The soil-dwelling nematode Caenorhabditis elegans serves as a model system to study innate immunity against microbial pathogens. C. elegans have been collected from around the world, where they, presumably, adapted to regional microbial ecologies. Here we use survival assays and RNA-sequencing to better understand how two isolates from disparate climates respond to pathogenic bacteria. We found that, relative to N2 (originally isolated in Bristol, UK), CB4856 (isolated in Hawaii), was more susceptible to the Gram-positive microbe, Staphylococcus epidermidis, but equally susceptible to Staphylococcus aureus as well as two Gram-negative microbes, Providencia rettgeri and Pseudomonas aeruginosa. We performed transcriptome analysis of infected worms and found gene-expression profiles were considerably different in an isolate-specific and microbe-specific manner. We performed GO term analysis to categorize differential gene expression in response to S. epidermidis. In N2, genes that encoded detoxification enzymes and extracellular matrix proteins were significantly enriched, while in CB4856, genes that encoded detoxification enzymes, C-type lectins, and lipid metabolism proteins were enriched, suggesting they have different responses to S. epidermidis, despite being the same species. Overall, discerning gene expression signatures in an isolate by pathogen manner can help us to understand the different possibilities for the evolution of immune responses within organisms.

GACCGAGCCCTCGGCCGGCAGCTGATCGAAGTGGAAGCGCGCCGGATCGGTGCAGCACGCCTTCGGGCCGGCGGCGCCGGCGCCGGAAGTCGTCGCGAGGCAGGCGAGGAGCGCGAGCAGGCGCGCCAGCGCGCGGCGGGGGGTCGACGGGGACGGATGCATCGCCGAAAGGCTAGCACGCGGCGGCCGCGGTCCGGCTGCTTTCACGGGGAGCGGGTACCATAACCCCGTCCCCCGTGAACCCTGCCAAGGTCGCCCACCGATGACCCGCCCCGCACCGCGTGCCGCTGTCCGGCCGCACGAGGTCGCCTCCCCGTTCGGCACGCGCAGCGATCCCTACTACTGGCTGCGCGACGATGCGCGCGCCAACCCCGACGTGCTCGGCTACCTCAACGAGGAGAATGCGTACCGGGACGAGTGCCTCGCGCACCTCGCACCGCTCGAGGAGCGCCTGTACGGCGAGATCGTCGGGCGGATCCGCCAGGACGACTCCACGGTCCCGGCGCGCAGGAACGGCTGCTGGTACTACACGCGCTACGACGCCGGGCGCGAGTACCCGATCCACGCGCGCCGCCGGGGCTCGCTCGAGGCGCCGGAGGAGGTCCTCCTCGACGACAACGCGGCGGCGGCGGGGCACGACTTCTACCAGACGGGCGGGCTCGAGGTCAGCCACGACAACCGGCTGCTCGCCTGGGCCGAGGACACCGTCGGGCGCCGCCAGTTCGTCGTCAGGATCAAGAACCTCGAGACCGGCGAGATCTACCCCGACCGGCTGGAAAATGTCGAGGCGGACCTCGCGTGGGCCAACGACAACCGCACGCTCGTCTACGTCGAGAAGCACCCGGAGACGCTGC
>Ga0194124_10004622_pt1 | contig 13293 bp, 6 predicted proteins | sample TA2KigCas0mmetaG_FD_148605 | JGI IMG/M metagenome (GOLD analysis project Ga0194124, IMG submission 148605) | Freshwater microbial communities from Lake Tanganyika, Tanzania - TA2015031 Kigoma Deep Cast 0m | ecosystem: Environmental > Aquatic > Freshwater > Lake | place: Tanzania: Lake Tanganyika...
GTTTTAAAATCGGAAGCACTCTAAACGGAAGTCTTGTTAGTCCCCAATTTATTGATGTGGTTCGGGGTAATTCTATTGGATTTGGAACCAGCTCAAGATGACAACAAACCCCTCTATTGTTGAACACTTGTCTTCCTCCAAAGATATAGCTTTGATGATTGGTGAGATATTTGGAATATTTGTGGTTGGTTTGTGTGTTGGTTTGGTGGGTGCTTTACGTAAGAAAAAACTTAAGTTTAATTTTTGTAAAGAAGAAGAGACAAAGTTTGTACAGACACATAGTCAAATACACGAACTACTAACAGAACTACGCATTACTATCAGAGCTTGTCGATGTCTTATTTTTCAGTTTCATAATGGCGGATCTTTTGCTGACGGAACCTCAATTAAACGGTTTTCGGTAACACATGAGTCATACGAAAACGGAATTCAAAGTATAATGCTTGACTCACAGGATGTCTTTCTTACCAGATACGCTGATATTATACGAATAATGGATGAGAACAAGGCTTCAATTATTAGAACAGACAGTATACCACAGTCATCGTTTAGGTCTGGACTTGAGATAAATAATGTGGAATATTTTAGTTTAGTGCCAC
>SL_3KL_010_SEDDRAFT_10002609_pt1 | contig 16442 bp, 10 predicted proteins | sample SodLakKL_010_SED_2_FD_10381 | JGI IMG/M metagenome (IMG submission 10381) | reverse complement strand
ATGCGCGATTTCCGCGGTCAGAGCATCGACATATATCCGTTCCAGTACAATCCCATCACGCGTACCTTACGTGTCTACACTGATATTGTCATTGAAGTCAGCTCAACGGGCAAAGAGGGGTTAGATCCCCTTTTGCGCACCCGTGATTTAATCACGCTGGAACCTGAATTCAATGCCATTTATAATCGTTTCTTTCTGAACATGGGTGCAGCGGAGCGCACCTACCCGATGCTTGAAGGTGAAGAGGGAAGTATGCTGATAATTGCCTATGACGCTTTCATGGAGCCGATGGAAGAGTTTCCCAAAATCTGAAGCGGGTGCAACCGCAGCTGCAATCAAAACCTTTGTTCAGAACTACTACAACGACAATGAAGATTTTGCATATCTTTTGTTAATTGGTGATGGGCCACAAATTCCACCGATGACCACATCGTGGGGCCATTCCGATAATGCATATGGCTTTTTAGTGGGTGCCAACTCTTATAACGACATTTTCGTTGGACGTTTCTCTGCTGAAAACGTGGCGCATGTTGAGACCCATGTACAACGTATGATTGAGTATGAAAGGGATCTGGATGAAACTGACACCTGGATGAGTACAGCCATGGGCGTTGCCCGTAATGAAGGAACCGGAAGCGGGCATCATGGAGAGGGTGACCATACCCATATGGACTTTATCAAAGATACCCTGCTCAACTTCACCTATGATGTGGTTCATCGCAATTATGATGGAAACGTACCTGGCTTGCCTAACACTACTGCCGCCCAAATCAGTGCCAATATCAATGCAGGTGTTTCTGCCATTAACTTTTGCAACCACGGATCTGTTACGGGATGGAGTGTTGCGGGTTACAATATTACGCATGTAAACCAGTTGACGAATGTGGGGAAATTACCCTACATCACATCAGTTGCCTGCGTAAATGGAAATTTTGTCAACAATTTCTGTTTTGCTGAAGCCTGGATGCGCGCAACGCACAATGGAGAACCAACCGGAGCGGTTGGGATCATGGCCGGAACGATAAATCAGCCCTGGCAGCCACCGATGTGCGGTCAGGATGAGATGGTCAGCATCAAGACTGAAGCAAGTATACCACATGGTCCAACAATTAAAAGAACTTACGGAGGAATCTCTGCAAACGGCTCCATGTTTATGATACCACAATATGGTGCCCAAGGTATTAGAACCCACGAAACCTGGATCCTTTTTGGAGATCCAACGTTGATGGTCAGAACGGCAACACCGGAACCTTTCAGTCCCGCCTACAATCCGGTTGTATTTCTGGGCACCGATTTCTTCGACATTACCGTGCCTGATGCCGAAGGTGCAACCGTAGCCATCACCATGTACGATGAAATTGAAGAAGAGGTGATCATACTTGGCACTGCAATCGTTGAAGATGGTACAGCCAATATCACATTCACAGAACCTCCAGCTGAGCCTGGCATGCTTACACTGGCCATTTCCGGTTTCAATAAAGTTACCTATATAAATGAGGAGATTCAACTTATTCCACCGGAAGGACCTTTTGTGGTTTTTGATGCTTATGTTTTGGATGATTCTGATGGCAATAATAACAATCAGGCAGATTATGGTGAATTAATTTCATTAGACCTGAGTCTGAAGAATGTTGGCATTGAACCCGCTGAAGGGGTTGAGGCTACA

Lansdon, P., Carlson, M., & Ackley, B. D. (2022). Wild-type Caenorhabditis elegans isolates exhibit distinct gene expression profiles in response to microbial infection. BMC genomics, 23(1), 229. https://doi.org/10.1186/s12864-022-08455-2